University of South Florida
USF graduate student Cristina Mazza explains her research to Louis Uccellini, director of the National Centers for Environmental Prediction.
Graduate students present their research at national weather conference[10.27.2010]
TAMPA, Fla. -- Three graduate students from the Department of Geography at the University of South Florida recently presented their research at the National Weather Association annual conference held in Tucson, Ariz.
Ph.D. students David Roache and Charles Paxton, and master’s student Cristina Mazza showcased their meteorological research.
Roache presented on the impact of interaction between the El Niño-Southern Oscillation and the Madden-Julian Oscillation on Eastern North Pacific tropical cyclone activity. Roache, who recently entered his second year of the doctoral program, already has a paper in press in the National Weather Digest and is co-author with his adviser Jennifer Collins, assistant professor in the Department of Geography.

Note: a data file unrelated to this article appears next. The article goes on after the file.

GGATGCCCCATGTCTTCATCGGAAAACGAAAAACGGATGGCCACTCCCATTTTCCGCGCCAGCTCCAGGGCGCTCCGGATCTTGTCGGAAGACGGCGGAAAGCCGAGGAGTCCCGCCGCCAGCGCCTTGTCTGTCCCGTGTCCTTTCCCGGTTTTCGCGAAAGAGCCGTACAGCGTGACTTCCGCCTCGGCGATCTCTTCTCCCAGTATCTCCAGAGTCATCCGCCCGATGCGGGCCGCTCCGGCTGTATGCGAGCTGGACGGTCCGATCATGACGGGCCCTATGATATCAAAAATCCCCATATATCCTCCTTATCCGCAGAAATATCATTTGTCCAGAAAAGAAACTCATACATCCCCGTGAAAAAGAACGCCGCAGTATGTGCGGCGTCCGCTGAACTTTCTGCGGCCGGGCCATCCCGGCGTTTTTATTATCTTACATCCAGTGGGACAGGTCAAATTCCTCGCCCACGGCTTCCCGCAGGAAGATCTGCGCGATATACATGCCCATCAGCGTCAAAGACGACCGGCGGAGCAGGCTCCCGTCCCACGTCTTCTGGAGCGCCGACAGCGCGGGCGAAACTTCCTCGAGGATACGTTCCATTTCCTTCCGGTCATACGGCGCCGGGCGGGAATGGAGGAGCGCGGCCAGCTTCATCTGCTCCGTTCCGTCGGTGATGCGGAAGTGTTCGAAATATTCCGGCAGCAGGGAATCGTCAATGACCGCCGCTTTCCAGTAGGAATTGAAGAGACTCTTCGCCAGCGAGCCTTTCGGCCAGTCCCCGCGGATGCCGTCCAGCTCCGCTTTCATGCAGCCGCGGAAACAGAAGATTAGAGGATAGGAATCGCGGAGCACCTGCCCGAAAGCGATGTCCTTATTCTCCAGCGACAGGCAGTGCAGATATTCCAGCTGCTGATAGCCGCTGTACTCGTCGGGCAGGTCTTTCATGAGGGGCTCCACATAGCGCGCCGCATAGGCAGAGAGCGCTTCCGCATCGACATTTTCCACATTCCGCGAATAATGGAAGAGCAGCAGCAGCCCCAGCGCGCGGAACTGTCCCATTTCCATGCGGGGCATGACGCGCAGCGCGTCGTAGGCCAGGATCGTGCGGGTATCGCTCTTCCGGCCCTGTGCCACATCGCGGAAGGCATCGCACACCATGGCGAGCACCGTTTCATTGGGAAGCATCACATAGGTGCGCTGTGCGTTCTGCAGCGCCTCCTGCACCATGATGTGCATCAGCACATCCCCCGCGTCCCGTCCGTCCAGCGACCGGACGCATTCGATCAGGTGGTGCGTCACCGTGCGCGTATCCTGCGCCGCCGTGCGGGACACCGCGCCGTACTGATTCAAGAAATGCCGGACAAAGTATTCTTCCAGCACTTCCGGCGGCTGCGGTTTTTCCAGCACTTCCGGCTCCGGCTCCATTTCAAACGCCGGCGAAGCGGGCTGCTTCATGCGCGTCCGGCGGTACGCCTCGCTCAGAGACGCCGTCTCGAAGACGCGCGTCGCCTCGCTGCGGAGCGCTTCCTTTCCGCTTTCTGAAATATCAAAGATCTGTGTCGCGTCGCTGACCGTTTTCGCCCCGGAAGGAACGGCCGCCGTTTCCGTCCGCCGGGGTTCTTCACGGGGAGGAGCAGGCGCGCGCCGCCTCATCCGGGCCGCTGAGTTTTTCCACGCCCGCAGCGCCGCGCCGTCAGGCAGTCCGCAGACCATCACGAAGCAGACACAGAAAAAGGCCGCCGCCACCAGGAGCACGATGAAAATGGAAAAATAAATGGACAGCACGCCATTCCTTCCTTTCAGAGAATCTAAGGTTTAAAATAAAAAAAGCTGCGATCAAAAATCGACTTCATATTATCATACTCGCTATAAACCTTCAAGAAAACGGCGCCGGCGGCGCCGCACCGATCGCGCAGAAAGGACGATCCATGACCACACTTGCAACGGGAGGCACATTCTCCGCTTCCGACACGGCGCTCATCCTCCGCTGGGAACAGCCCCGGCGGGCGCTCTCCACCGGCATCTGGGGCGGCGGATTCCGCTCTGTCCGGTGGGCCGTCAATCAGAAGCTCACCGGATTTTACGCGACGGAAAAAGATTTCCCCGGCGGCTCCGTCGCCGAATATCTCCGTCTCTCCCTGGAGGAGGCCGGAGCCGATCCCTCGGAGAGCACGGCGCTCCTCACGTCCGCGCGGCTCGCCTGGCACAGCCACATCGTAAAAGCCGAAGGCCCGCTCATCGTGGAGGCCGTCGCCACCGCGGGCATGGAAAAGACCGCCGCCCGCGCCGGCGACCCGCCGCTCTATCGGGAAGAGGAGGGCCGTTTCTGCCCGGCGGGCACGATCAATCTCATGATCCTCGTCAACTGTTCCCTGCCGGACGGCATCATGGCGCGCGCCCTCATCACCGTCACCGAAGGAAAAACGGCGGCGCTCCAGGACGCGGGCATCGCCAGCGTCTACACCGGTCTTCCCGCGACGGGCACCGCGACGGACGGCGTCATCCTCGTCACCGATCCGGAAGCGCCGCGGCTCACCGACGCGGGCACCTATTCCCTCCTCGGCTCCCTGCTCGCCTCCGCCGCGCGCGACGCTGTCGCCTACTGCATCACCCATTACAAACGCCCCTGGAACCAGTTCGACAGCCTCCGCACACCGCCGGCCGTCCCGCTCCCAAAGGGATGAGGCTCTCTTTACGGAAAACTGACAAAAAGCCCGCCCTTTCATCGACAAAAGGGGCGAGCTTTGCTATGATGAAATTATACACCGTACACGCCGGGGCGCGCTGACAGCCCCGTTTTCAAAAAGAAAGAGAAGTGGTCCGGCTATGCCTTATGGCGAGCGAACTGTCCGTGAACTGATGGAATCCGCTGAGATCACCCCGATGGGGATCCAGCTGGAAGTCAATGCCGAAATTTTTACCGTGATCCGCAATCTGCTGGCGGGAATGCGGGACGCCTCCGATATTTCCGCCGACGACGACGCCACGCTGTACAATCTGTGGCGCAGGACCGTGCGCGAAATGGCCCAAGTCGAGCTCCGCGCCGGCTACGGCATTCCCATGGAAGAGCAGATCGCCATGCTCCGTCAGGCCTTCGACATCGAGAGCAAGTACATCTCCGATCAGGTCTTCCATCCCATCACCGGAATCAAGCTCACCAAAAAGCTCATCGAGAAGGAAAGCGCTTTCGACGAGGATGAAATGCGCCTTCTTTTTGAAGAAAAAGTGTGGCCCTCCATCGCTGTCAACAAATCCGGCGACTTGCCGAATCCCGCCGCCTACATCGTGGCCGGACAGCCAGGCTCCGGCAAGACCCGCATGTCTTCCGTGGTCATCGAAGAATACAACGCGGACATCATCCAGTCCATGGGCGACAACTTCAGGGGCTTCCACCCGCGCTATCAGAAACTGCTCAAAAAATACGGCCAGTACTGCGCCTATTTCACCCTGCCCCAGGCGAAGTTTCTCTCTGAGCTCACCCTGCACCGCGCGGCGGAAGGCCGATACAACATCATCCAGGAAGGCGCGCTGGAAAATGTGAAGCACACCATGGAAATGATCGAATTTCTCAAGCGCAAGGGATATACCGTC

Paxton presented on the topic of the evolution of the atmosphere during extreme hail events over Central Florida. This research is done in collaboration with Collins and colleagues at the National Weather Service. Undergraduate student Nicole Weis from the Department of Communication also participated in the study. Collins and Paxton have previously published work on other severe weather events in Florida and their research results are used by meteorologists at the National Weather Service as their research identified precursor atmospheric conditions for the formation of southwest Florida tornadoes.
Mazza presented a poster on the spatial distribution of rainfall patterns in Pinellas County, Fla. This is work funded by a University Corporation for Atmospheric Research (UCAR) grant, which was awarded to Collins earlier this year.
Mazza said was thrilled with her first conference experience. She said she got to meet Dr. Louis Uccellini, the Director of the National Centers for Environmental Prediction, who was particularly interested in the study. Another scientist, Mike Mogil was interested in duplicating the study for the Collier County region in Florida.
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